For more, check out our politics section.

Monday, 16 May 2022

Ministry: Procedural Omissions at Two Hospitals in Čavajda Case

ZAGREB, 16 May 2022 - The Ministry of Health said on Monday that a health inspection had been completed, with regard to the case of pregnant patient Mirela Čavajda, at the KB Sveti Duh Hospital and the Sisters of Charity Hospital in Zagreb and that procedural omissions had been established.

A health inspection by the Health Ministry was conducted at the KB Sveti Duh Hospital, the Sisters of Charity Hospital, and the KB Merkur Hospital. After the entire documentation was reviewed and talks were conducted with the employees of the hospitals, it was established there were procedural omissions at the KB Sveti Duh and Sisters of Mercy hospitals, and the health inspectorate will take further measures, the ministry said in a press release.

It was determined that the patient was provided with all available healthcare in accordance with the profession and legal provisions in Croatia.

Inspection also at private healthcare facility that provided pregnancy care

In order to establish all relevant facts in this complex case, the health inspectorate decided it was also necessary to conduct an inspection at the private healthcare facility where the patient was provided with health services during her pregnancy.

With regard to the irregularities at the KB Sveti Duh Hospital, non-compliance with the legal procedure of the first-instance commission was established, which was subsequently corrected and sent to a second-instance commission at the KBC Zagreb Hospital. At the Sisters of Charity Hospital, which the patient contacted via her attorney, upon making the first-instance decision, there was a failure to inform the patient of her right to contact the KBC Zagreb Hospital as a second-instance body.

For more, check out our politics section.

Monday, 16 May 2022

400 Croatian Ambulance Drivers Go On Strike

ZAGREB, 16 May 2022 - About 400 ambulance drivers and paramedics went on strike on Monday saying they will continue striking until their demands are met and their pay is aligned with that of drivers in the medical system, with shop steward Vladimir Markuš saying that the Health Ministry pushed them into the strike.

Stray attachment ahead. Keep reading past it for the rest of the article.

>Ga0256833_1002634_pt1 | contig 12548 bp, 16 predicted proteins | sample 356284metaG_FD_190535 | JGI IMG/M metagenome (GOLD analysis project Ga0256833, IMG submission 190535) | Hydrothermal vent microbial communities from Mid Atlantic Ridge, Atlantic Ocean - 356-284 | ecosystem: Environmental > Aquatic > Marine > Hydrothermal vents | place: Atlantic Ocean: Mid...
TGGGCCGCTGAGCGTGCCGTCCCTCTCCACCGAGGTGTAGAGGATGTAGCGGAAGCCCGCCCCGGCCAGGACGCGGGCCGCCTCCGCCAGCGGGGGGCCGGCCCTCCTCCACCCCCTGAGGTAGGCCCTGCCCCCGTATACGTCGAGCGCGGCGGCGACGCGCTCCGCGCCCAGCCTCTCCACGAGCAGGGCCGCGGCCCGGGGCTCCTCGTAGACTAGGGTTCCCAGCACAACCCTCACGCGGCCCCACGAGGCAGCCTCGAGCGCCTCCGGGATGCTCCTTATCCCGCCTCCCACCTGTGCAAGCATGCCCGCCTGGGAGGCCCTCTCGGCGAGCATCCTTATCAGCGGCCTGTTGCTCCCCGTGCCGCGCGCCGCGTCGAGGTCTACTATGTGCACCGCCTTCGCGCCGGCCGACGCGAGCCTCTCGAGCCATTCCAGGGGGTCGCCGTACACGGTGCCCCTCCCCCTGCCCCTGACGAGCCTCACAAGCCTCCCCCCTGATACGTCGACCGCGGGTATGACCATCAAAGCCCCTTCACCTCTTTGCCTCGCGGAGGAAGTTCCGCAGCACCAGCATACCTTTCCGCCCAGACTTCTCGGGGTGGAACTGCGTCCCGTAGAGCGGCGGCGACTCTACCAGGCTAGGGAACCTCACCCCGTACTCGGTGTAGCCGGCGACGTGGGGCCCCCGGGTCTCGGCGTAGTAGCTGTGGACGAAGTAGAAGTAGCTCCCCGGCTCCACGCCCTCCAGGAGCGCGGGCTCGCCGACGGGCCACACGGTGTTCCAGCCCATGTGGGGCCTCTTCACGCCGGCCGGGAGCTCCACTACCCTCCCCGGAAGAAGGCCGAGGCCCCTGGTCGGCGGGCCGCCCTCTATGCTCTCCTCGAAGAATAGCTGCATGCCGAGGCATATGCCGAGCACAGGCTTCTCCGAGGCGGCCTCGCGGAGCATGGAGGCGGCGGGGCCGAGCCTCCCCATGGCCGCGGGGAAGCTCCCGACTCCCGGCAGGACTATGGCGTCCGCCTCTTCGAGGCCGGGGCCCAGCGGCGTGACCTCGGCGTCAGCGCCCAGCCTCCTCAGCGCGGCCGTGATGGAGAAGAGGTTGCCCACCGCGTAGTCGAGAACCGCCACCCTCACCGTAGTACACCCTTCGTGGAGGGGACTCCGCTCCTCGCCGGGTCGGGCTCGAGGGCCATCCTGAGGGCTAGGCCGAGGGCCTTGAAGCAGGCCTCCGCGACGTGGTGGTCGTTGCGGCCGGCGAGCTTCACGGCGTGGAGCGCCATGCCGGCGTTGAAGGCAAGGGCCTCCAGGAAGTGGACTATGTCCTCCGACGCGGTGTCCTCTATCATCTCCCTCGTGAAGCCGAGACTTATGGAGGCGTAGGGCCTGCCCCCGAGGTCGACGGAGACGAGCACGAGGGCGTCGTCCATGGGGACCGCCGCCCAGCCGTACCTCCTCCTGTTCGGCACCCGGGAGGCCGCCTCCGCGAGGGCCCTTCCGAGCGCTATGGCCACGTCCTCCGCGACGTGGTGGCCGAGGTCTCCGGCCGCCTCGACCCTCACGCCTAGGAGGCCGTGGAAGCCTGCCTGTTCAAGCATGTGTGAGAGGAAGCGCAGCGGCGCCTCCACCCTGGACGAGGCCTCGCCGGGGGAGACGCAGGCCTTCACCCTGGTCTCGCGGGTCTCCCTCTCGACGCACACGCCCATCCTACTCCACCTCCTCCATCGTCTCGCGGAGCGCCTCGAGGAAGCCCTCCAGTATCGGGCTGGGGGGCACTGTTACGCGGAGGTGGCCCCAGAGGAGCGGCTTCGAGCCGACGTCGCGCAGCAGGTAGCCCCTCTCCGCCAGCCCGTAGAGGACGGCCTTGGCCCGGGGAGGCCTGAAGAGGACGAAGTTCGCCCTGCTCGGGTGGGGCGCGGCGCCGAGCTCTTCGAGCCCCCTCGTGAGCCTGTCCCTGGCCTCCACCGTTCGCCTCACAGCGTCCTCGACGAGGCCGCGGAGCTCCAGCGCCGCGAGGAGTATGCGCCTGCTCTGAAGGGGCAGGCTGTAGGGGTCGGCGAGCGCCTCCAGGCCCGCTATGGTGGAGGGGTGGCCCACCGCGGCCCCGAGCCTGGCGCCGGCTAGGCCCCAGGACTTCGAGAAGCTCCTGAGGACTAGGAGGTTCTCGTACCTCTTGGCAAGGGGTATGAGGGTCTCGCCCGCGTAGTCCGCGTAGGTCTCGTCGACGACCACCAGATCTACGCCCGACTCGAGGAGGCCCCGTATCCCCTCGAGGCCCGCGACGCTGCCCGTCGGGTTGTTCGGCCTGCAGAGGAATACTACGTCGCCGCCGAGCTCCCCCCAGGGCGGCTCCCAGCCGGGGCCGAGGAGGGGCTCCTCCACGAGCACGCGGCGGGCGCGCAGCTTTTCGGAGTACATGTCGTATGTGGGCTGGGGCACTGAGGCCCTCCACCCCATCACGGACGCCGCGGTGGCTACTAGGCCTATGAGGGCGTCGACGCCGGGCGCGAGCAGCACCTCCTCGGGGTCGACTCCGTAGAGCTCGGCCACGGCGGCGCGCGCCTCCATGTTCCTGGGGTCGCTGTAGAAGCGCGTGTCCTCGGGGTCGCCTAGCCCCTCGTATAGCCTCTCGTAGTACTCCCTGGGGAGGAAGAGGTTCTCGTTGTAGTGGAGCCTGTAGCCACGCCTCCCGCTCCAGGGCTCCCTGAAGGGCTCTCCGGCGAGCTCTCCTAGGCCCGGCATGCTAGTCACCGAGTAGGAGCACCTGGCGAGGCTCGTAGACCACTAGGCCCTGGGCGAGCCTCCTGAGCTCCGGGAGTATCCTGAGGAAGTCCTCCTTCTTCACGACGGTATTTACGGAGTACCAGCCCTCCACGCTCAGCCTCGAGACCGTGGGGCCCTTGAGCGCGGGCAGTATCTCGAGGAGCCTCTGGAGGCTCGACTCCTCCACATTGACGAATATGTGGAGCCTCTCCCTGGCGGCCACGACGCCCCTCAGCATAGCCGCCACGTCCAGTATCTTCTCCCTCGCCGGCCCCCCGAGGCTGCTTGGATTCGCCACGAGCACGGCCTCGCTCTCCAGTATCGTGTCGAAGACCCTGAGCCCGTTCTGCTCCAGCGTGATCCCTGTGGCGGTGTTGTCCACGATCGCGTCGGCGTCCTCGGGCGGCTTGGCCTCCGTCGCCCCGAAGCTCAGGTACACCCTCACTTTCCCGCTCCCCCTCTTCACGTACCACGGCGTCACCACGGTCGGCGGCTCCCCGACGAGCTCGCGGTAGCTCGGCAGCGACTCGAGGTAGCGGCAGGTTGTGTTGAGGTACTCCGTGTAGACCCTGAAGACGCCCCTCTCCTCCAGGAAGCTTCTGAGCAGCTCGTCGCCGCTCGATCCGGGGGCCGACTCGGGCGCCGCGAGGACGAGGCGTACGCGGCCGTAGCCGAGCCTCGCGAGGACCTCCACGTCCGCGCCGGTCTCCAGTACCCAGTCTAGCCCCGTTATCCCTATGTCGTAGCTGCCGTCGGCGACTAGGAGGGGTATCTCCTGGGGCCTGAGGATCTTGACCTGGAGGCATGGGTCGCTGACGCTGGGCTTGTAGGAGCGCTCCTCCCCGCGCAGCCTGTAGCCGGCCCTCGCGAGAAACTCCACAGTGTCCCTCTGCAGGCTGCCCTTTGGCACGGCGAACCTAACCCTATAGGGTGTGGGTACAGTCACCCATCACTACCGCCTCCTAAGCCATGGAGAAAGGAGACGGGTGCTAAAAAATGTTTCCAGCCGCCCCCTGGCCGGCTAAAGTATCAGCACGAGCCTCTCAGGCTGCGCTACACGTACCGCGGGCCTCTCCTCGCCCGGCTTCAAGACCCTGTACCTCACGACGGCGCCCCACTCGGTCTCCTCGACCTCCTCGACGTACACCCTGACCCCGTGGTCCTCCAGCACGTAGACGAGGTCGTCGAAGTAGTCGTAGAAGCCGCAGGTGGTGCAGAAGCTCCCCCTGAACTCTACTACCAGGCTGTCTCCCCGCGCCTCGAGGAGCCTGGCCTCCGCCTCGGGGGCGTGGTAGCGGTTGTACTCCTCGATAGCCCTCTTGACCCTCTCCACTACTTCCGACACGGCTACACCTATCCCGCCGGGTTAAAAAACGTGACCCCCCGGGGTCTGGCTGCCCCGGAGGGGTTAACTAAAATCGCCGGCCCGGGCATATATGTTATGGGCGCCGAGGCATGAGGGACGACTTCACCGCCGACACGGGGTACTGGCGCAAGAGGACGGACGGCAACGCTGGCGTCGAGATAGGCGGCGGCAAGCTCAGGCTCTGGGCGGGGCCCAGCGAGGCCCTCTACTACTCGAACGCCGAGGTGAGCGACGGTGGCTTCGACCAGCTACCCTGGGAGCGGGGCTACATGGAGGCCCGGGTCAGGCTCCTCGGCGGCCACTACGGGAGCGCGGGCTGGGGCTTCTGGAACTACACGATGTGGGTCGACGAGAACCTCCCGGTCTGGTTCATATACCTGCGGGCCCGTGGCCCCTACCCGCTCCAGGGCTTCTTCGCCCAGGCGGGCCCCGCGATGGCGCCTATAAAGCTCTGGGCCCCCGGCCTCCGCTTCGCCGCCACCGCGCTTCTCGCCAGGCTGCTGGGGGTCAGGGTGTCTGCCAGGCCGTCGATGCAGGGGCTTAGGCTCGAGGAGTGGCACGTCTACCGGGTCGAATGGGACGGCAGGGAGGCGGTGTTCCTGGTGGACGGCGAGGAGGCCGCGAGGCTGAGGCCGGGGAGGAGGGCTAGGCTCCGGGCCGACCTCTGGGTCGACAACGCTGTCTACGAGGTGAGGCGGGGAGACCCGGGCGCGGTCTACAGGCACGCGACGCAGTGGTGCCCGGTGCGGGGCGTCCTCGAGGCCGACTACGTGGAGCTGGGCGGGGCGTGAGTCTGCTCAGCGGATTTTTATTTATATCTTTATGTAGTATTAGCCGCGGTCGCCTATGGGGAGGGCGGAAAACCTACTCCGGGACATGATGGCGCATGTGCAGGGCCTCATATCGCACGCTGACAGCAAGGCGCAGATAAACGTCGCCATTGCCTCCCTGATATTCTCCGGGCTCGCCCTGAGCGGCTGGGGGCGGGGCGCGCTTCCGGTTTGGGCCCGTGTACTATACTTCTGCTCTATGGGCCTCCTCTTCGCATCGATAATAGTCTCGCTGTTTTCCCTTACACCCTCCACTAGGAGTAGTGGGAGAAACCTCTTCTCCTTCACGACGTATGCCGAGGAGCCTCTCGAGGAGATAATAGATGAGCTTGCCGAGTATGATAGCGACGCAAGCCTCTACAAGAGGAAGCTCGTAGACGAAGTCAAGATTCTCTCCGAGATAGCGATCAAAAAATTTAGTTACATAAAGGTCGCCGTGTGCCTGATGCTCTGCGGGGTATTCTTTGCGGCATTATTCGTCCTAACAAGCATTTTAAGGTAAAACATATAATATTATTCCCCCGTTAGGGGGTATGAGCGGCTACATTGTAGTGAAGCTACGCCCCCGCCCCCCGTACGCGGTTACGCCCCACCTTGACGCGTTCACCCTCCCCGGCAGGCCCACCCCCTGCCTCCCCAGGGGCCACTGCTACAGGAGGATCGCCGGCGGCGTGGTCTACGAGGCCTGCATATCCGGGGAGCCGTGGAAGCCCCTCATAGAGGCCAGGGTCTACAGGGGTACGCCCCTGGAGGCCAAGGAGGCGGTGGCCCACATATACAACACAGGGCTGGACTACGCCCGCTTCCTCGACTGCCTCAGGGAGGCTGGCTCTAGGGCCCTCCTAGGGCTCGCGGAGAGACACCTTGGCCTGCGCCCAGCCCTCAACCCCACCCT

"The consequences of the strike will be visible already today and even more tomorrow. We are going until our demands are met, but unfortunately, the Health Ministry has literally pushed us into this strike," Markuš told Hina.

The strikers are calling for a regulation that would align their earnings at the country level because now their wages vary up to HRK 1,500 in some cases, depending on which county they are in.

Ambulance drivers are striking in several counties and cities.

About 400 ambulance drivers are on strike at local health clinics, while another 300 drivers at emergency medical centers in seven counties, who are not allowed to strike, are working to rule.

Markuš added that the only response strikers received from the ministry were that Minister Vili Beroš was "away today" and he had made a statement yesterday.

"The minister is calling for care for Croatian citizens who will not be getting their rights, yet he contributed to the fact that many people have not been able to exercise their rights. Patients have been waiting for MRI tests for up to a year and a half. These people are being deprived," Markuš said.

"We will not leave patients without care. Those needing transport will get it but those who are not urgent cases won't because only about 30% of drivers are working and they cannot handle all that work," added Markuš.

Markuš appealed to the ministry to resolve their problem so that the system does not collapse.

"We are waiting for the competent authorities to do their job and adopt a regulation on indexation. As soon as it is adopted, we will cease the strike," Markuš said.

For more, check out our politics section.